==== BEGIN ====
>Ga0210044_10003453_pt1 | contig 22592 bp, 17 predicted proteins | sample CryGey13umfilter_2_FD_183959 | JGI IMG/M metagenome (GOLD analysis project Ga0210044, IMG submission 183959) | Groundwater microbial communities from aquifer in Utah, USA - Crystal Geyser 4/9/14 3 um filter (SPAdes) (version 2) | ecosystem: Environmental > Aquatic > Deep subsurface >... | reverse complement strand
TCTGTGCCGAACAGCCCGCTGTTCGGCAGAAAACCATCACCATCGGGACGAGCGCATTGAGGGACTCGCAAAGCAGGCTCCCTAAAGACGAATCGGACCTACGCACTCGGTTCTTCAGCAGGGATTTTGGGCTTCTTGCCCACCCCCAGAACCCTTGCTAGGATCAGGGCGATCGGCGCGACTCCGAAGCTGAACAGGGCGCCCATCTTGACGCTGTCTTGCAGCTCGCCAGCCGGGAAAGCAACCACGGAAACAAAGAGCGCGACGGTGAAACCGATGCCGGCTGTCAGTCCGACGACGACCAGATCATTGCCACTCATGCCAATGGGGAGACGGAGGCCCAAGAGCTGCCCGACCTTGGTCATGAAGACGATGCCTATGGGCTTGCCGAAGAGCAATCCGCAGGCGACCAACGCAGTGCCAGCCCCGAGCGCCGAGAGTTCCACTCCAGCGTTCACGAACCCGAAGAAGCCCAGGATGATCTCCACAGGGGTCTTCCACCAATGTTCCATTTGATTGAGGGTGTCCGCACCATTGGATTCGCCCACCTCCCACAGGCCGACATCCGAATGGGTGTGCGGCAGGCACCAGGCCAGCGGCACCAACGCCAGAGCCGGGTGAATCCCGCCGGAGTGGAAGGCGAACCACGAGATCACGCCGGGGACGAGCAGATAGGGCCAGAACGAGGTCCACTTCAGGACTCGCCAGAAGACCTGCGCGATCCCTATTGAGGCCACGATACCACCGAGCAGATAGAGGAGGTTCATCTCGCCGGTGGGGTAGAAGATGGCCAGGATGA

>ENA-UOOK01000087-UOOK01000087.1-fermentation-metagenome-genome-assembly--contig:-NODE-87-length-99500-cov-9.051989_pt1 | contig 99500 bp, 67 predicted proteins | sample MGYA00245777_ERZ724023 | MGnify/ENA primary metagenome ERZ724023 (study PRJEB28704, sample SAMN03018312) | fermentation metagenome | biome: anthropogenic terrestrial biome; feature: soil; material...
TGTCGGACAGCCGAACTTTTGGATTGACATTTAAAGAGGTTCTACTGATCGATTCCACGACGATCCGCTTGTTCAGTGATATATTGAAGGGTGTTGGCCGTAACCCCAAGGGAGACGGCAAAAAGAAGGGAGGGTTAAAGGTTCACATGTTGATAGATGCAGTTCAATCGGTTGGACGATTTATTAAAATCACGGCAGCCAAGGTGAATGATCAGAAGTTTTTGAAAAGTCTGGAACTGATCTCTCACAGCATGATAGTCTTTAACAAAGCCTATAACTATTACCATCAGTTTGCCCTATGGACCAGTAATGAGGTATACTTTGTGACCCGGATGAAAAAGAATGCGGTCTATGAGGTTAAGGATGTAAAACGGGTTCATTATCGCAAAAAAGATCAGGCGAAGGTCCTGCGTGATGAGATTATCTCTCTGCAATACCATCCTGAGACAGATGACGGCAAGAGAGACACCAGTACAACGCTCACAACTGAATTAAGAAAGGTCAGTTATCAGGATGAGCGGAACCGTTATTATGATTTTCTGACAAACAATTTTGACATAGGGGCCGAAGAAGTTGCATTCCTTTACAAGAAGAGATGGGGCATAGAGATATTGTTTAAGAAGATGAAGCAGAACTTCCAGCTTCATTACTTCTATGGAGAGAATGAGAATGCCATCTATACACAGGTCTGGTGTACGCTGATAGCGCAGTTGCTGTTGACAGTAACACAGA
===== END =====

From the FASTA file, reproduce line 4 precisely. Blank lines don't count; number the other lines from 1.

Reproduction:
TGTCGGACAGCCGAACTTTTGGATTGACATTTAAAGAGGTTCTACTGATCGATTCCACGACGATCCGCTTGTTCAGTGATATATTGAAGGGTGTTGGCCGTAACCCCAAGGGAGACGGCAAAAAGAAGGGAGGGTTAAAGGTTCACATGTTGATAGATGCAGTTCAATCGGTTGGACGATTTATTAAAATCACGGCAGCCAAGGTGAATGATCAGAAGTTTTTGAAAAGTCTGGAACTGATCTCTCACAGCATGATAGTCTTTAACAAAGCCTATAACTATTACCATCAGTTTGCCCTATGGACCAGTAATGAGGTATACTTTGTGACCCGGATGAAAAAGAATGCGGTCTATGAGGTTAAGGATGTAAAACGGGTTCATTATCGCAAAAAAGATCAGGCGAAGGTCCTGCGTGATGAGATTATCTCTCTGCAATACCATCCTGAGACAGATGACGGCAAGAGAGACACCAGTACAACGCTCACAACTGAATTAAGAAAGGTCAGTTATCAGGATGAGCGGAACCGTTATTATGATTTTCTGACAAACAATTTTGACATAGGGGCCGAAGAAGTTGCATTCCTTTACAAGAAGAGATGGGGCATAGAGATATTGTTTAAGAAGATGAAGCAGAACTTCCAGCTTCATTACTTCTATGGAGAGAATGAGAATGCCATCTATACACAGGTCTGGTGTACGCTGATAGCGCAGTTGCTGTTGACAGTAACACAGA